There are 18 known species of breeding birds in the park. The most common land birds are the rock ptarmigan, Lapland longspur, snow bunting and water pipit. Common freshwater birds of the park are the red-throated loon, Canada goose and snow goose.
Eight species of terrestrial mammals and six species of marine mammals are found in the park. The most common terrestrial mammals are the arctic hare, arctic fox, ermine and the brown lemming. It’s pretty unlikely that you will see any marine mammals especially if you are in the park during summer. Polar bears, seals and whales have been seen in the park.
The Fascinating Vegetation
Vegetation can only survive in the artic environment when it is undisturbed for a period of time. The strong winds, short growing season, freezing temperatures, permafrost and the low nutrition of the soil makes life difficult for the plants and organisms. Since the park is dominated by rock and ice it limits the diversity and distribution of plants. The valley and the lower slopes of the pass are mainly ice free, so they provide a stable environment for lichens, grasses, mosses, flowers and shrubs. Only 15% of the park is covered by vegetation and more of it is based in the valley and on lower slopes less than 500 metres (1,640 feet) above sea level.
There have been documented 112 species of vascular plants, 97 species of lichen and 136 species of bryophytes/mosses.
It’s really fascinating how the artic plants have adapted to the harsh environment. Some plants preserve the heat by crowing in rosettes or compact mats. Others have hairy stems or woolly seed covers. The plants are small and grow close to the ground.
Most arctic plants contain different degrees of a compound known as pigment anthocyanin which absorbs solar radiation and allows photosynthesis to happen at lower temperatures than normal. In areas where the vegetation is thick, the ground level temperature may be 20 degrees Celsius (68 degrees Fahrenheit) higher than the air temperature because the heat absorbing powers of anthocyanin. Dark colours plants attract more heat than the light coloured plants, and the latter will compensate for this with their contents of anthocyanin.
The Beautiful Arctic Flowers
There are many beautiful artic flowers in Auyuittuq National Park which are mostly predominant in late June, July and early August. Some of the species present are the dwarf fireweed, mountain aven, large flowered wintergreen, northern willow, saltmarsh starwort, arctic bladder campion, moss campion, arctic poppy, arctic mouse-ear chickweed and prickly saxifrage. You will be surprised to see dandelions here and there as well. In higher elevated areas you will also see the purple saxifrage which is a really pretty flower. So get ready for a beautiful and colourful display of wildflowers across the tundra.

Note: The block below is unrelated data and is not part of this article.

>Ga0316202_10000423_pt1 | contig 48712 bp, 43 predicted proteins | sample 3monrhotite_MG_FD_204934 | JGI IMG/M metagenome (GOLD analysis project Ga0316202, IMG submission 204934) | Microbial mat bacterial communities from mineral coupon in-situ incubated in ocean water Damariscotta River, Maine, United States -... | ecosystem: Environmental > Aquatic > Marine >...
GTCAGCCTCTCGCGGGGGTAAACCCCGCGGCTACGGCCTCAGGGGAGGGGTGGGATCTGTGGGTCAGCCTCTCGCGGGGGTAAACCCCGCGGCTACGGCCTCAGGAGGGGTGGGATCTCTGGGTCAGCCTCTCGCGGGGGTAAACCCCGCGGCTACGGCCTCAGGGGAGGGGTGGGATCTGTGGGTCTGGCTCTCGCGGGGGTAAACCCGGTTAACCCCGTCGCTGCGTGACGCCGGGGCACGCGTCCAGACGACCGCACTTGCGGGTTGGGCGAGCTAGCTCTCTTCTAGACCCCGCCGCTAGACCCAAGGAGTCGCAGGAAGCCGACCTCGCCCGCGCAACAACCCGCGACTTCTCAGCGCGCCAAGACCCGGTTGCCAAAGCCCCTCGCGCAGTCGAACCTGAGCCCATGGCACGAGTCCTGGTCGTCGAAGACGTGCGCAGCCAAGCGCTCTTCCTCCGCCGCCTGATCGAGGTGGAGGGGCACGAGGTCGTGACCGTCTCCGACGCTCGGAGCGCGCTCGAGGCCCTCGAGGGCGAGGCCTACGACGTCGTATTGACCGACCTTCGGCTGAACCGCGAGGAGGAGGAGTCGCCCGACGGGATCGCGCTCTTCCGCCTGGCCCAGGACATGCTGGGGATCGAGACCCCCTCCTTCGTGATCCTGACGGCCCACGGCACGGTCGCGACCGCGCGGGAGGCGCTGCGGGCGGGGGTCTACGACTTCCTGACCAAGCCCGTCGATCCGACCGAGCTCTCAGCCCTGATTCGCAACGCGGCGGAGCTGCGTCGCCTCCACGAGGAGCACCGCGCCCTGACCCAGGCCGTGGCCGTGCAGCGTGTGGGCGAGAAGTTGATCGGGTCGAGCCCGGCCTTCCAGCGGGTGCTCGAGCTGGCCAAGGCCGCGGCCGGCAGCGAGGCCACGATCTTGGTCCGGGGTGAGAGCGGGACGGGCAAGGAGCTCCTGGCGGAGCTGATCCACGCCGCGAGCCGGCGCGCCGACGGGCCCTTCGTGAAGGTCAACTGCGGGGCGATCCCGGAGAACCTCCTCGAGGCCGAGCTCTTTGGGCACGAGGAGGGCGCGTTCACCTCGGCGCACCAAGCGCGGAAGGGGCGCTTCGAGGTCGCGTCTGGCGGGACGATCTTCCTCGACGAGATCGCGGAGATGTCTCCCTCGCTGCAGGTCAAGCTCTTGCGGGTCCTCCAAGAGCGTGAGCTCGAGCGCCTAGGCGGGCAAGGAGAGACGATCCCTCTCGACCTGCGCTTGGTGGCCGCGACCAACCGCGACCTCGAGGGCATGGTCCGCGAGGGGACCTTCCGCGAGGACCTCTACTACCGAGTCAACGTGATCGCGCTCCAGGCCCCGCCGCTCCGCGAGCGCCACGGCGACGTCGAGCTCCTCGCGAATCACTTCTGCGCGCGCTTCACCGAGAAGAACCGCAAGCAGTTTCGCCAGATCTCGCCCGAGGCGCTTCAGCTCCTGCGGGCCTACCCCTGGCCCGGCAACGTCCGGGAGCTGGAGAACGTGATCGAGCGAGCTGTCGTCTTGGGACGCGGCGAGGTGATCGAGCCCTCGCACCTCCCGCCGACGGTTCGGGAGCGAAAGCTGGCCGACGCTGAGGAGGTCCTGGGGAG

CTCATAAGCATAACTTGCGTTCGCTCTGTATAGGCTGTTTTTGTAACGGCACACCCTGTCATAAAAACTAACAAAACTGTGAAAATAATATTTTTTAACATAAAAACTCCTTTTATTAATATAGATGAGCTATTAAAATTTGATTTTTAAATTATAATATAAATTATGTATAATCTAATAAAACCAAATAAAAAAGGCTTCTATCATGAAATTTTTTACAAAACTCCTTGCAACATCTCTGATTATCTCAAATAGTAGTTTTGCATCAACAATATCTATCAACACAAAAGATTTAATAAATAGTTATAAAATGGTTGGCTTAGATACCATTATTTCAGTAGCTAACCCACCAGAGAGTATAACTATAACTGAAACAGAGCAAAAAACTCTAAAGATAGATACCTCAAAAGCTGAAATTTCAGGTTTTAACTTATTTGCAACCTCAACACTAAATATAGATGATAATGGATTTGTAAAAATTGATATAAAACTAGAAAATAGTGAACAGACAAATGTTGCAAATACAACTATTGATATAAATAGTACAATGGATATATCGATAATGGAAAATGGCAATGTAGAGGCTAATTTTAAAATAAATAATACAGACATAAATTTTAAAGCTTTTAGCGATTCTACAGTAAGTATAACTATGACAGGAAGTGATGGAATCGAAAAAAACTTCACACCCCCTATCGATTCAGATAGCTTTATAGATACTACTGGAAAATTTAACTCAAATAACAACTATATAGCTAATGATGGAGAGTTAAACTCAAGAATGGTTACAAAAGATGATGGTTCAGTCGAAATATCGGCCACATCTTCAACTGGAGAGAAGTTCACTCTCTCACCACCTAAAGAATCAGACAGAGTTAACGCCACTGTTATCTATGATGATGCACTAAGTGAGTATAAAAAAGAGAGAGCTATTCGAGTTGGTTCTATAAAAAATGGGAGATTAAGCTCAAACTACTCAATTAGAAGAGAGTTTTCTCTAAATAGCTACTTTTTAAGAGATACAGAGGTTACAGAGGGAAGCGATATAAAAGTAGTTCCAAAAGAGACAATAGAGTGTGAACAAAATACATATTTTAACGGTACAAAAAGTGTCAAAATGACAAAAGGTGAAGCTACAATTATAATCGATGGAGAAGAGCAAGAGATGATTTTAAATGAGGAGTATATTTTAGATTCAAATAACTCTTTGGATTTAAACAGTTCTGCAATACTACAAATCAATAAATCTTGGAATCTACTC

The most tundra plants are perennials which means they live for more than two years. They are able to survive the permafrost with their hardy root systems. Year after year they the thaw out and come back to life, which means they warm up from being frozen during winter.
One of the most present flowers is the dwarf fireweed which gives the scenery a really beautiful purple presence in certain areas. It’s a part of the evening primrose family and has the largest flowers of any plant in the Canadian Arctic. It has several flowers per stem and petals as large as three centimetres (1.18 inches). They grow in clumps which creates a microclimate slightly hotter than the surrounding environment. As mentioned earlier, this allows photosynthesis and other plants to function more easily.
The dwarf fireweed is mainly found in moist, sandy and well-drained soils along shores, river banks and flood plains. Even though tundra soils are shallow, acidic and low in nitrogen, the plant is aggressive and spreads through out disturbed areas as they produce small and light seeds which are only two millimetres long and are easily carried by the wind, allowing the plant to colonise.
History: The European Explorers & the Whalers